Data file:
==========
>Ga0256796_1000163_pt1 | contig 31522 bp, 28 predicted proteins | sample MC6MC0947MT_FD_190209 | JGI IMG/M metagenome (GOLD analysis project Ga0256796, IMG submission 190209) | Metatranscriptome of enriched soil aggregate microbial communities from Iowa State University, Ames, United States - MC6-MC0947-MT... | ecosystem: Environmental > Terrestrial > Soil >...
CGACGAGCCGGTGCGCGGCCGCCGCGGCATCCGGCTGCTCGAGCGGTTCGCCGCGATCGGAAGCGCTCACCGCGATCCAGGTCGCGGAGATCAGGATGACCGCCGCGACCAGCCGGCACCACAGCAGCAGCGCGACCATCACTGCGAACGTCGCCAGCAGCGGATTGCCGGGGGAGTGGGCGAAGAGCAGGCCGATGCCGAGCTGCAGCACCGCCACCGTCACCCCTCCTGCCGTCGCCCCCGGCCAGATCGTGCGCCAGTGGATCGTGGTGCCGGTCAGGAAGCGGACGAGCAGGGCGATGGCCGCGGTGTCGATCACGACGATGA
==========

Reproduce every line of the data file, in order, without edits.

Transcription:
>Ga0256796_1000163_pt1 | contig 31522 bp, 28 predicted proteins | sample MC6MC0947MT_FD_190209 | JGI IMG/M metagenome (GOLD analysis project Ga0256796, IMG submission 190209) | Metatranscriptome of enriched soil aggregate microbial communities from Iowa State University, Ames, United States - MC6-MC0947-MT... | ecosystem: Environmental > Terrestrial > Soil >...
CGACGAGCCGGTGCGCGGCCGCCGCGGCATCCGGCTGCTCGAGCGGTTCGCCGCGATCGGAAGCGCTCACCGCGATCCAGGTCGCGGAGATCAGGATGACCGCCGCGACCAGCCGGCACCACAGCAGCAGCGCGACCATCACTGCGAACGTCGCCAGCAGCGGATTGCCGGGGGAGTGGGCGAAGAGCAGGCCGATGCCGAGCTGCAGCACCGCCACCGTCACCCCTCCTGCCGTCGCCCCCGGCCAGATCGTGCGCCAGTGGATCGTGGTGCCGGTCAGGAAGCGGACGAGCAGGGCGATGGCCGCGGTGTCGATCACGACGATGA